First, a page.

NINTENDO

MUST CREDIT: Composite of images by Hayley Tsukayama-The Washington Post

Over the weekend, at least 10 million players downloaded Nintendo’s first true mobile game, “Super Mario Run.” It quickly shot to the top of the most-downloaded lists for the United States and Japan and was the top-grossing app in the U.S. But that still didn’t stop many players from lodging their complaints about the game, in a sign that Nintendo may not understand our expectations for mobile games.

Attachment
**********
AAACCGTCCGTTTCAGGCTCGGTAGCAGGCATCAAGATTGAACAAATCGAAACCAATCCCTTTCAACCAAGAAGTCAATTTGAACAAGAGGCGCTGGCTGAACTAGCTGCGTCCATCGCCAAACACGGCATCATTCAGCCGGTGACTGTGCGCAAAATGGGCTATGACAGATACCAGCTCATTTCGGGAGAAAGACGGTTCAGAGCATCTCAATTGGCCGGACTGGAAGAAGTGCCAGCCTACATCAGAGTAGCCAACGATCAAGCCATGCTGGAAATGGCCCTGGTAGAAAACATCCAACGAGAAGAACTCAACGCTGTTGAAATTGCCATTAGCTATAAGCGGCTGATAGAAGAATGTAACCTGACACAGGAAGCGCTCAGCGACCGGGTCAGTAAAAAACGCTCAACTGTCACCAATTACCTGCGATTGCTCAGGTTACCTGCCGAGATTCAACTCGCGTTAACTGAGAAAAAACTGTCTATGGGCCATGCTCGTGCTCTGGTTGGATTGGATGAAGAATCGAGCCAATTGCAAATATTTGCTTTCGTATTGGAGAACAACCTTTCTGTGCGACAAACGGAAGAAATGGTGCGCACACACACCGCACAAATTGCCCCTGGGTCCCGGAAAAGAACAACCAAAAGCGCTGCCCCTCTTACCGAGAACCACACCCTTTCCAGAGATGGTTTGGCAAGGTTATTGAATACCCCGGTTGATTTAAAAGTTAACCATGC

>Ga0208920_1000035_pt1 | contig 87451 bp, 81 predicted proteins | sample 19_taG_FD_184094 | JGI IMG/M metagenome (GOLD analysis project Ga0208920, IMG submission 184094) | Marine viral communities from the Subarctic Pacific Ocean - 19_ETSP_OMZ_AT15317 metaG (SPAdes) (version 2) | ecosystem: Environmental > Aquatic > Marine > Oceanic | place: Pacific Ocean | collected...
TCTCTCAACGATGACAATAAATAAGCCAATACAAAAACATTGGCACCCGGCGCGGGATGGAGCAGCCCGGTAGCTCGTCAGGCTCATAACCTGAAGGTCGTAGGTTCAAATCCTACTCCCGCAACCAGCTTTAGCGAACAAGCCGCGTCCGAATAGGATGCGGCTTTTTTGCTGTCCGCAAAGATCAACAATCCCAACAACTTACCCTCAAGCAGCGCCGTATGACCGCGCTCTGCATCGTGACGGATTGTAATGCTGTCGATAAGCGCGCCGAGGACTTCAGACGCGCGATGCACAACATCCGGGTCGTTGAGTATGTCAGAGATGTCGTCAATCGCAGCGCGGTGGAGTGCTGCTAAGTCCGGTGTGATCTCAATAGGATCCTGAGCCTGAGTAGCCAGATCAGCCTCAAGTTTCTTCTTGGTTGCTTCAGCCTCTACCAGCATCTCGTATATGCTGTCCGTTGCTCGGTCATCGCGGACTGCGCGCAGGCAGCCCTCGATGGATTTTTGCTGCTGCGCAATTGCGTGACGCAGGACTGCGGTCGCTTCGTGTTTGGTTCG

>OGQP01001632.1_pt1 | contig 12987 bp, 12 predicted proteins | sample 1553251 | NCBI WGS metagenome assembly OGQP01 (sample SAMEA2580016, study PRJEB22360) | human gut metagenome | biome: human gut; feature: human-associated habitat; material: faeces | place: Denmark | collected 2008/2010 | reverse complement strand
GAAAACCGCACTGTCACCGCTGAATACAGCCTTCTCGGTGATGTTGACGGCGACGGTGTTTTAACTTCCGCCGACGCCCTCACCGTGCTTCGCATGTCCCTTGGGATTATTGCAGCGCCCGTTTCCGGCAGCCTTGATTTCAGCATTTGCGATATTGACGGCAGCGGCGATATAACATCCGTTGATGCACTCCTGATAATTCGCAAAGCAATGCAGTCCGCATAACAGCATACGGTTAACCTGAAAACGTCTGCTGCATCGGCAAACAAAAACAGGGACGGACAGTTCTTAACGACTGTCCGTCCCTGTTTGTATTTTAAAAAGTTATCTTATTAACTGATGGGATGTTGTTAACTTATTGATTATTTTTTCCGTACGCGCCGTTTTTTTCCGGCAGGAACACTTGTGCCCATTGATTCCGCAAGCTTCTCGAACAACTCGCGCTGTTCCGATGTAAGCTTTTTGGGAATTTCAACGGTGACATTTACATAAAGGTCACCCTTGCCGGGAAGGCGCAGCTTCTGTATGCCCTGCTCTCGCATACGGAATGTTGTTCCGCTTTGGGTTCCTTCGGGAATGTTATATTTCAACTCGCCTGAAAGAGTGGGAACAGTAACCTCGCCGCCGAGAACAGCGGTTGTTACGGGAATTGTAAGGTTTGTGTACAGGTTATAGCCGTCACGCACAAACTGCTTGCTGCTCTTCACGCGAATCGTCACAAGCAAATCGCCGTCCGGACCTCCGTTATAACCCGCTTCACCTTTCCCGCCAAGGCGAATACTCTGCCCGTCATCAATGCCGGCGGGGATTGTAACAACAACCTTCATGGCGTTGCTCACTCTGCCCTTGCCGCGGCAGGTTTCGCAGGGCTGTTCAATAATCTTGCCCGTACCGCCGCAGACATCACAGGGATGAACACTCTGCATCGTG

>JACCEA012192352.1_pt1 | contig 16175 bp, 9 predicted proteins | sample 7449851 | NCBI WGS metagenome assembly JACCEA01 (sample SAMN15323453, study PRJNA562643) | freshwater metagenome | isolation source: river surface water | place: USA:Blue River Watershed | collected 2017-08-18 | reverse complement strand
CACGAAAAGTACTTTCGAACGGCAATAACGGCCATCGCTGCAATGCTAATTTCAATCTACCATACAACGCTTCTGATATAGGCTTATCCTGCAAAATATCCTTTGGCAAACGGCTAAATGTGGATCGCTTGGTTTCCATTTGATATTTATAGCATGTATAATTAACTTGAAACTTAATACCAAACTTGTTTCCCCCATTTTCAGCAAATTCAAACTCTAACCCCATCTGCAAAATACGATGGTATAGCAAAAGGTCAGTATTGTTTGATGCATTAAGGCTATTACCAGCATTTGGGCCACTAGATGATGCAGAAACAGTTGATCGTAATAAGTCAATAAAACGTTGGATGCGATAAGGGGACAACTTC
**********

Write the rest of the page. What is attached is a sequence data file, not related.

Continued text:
“Super Mario Run” is free to download but costs you a Hamilton (or $10) to play in full. As I noted in my review of the game, I think the app gives you plenty to justify that price tag, but it’s still very high for a mobile title. Others seemed to agree. While some bad reviews complain about the game’s design — particularly that Mario runs on his own and that the app requires a constant Internet connection — the overwhelming majority of gripes center on the price tag.

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